Jean-Marc Vallée looks to continue building on the success of Dallas Buyers Club and Wild with his newest drama, starring Jake Gyllenhaal
A disturbing trend appears to be developing in Hollywood: if you play the wife of Jake Gyllenhaal…there’s a likely chance you’ll be killed at some point throughout the movie. We’ve seen this before in Southpaw, and it appears to be happening again in the newest film he stars in, Demolition. Demolition focuses on Davis, a successful investment banker who struggles after losing his wife in a tragic car crash. The trailer starts off humorously enough until the dark twist is shown and from there we’re pretty much shown Davis deconstructing his life around him to try and find the things he never noticed before.
It’s tough to figure out what exactly audiences will be getting themselves into with Demolition. Gyllenhaal is one of the top actors working today and with a supporting cast including Chris Cooper and Naomi Watts, you obviously have to take notice. But there are several red flags sticking right on up for me. While a film being cliché isn’t a bad thing, there’s times where it takes over the general atmosphere of a movie. This feels like one of those movies. I also have a bit of concern over using his wife’s death as a plot device to help him discover things he’s never noticed about life before, but I’ll hold off on criticizing that. The seeds are there for the movie to be successful, whether it is…that’s another story.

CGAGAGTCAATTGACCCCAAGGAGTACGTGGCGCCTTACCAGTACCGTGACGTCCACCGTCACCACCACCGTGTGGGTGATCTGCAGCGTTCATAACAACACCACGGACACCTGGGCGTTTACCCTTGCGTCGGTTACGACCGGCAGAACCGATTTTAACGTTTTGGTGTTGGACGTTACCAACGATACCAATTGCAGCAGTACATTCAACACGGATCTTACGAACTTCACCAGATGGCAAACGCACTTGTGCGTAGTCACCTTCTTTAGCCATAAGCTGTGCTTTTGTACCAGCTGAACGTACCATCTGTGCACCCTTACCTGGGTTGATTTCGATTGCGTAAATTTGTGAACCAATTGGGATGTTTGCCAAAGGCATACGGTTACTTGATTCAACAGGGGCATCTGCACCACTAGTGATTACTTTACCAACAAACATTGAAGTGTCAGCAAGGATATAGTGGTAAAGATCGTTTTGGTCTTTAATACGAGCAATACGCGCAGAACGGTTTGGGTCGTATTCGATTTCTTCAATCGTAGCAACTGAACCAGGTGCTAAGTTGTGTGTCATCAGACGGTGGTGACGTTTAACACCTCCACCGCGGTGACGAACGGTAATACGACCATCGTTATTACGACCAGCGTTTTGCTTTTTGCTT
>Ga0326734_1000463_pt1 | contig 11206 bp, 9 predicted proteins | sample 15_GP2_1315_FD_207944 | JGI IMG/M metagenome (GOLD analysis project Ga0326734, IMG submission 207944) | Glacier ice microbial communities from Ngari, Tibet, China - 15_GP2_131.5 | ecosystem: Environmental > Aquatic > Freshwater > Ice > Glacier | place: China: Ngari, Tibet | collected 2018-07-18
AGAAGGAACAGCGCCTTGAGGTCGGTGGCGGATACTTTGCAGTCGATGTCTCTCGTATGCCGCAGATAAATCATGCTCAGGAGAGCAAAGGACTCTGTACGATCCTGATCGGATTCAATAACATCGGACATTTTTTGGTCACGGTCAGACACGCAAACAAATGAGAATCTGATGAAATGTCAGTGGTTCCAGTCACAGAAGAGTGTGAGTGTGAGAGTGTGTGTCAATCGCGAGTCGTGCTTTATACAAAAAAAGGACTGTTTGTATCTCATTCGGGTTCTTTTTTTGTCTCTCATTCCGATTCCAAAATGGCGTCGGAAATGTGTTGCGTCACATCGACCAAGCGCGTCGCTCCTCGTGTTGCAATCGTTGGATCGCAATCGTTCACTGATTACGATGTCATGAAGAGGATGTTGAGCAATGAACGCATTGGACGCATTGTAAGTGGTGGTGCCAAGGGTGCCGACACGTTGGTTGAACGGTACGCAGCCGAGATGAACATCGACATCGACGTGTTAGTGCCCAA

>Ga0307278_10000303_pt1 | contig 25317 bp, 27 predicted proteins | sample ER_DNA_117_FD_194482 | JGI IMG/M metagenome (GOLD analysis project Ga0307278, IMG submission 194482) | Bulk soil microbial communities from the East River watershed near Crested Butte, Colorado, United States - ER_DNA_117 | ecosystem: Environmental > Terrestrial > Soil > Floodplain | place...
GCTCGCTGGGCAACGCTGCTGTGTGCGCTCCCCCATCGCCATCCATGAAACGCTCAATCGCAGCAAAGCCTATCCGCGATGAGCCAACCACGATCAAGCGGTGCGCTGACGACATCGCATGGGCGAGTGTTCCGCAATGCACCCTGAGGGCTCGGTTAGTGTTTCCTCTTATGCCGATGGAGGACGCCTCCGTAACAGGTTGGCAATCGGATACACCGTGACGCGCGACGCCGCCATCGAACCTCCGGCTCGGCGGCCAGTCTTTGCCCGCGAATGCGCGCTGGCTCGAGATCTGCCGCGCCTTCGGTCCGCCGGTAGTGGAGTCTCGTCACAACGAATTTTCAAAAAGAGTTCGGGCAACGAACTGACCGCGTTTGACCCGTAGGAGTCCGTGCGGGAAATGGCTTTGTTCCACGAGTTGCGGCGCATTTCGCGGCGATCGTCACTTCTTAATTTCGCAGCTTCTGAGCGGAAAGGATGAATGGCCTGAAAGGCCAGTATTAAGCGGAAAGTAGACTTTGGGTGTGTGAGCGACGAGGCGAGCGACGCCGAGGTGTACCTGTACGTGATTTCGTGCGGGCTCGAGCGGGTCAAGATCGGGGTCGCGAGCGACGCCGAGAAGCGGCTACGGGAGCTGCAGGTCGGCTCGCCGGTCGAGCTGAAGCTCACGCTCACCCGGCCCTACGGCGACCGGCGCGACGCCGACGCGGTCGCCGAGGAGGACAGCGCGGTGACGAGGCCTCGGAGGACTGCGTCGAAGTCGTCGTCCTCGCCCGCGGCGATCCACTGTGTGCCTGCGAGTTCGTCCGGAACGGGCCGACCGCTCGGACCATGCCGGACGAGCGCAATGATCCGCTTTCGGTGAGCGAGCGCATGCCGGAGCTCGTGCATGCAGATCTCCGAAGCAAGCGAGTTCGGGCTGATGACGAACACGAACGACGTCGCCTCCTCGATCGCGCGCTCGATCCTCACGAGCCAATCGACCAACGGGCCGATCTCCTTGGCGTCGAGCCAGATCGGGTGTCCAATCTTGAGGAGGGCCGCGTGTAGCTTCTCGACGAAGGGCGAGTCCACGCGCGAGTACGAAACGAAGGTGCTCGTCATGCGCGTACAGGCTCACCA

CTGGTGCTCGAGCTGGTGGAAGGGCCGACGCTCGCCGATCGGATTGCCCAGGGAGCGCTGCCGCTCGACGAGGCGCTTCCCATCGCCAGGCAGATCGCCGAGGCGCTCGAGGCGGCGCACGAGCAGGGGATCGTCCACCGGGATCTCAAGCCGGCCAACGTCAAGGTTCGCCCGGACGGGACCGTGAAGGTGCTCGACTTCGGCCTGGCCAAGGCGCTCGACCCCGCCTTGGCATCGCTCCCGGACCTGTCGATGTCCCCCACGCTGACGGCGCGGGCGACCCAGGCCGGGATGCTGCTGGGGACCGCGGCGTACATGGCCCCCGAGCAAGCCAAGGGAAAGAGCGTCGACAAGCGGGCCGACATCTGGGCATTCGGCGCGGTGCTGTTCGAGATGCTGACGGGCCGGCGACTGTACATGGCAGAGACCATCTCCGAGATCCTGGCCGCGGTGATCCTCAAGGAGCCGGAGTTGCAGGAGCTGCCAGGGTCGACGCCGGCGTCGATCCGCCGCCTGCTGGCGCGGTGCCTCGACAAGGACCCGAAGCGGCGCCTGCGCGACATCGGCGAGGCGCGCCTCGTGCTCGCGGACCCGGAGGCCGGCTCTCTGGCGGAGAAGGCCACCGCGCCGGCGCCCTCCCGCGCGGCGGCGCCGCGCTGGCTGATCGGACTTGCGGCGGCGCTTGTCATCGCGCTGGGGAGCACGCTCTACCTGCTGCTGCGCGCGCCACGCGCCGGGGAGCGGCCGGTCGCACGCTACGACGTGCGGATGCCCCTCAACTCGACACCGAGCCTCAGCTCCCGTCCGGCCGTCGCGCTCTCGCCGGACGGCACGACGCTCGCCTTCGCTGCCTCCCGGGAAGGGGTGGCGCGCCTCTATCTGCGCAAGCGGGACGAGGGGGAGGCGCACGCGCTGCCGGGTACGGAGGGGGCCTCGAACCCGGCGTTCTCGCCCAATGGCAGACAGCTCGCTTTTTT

Demolition directed by Jean-Marc Vallée, written by Bryan Sipe, and stars Jake Gyllenhaal, Naomi Watts, Chris Cooper, and Judah Lewis. Demolition will be opening the Toronto International Film Festival on September 10, 2015, and then will have a limited release in theaters on April 8, 2016.
Davis (Jake Gyllenhaal), a successful investment banker, struggles after losing his wife in a tragic car crash. Despite pressure from his father in law Phil (Chris Cooper) to pull it together, Davis continues to unravel. What starts as a complaint letter to a vending machine company turns into a series of letters revealing startling personal admissions. Davis’ letters catch the attention of customer service rep Karen (Naomi Watts) and, amidst emotional and financial burdens of her own, the two form an unlikely connection. With the help of Karen and her son Chris (Judah Lewis), Davis starts to rebuild, beginning with the demolition of the life he once knew.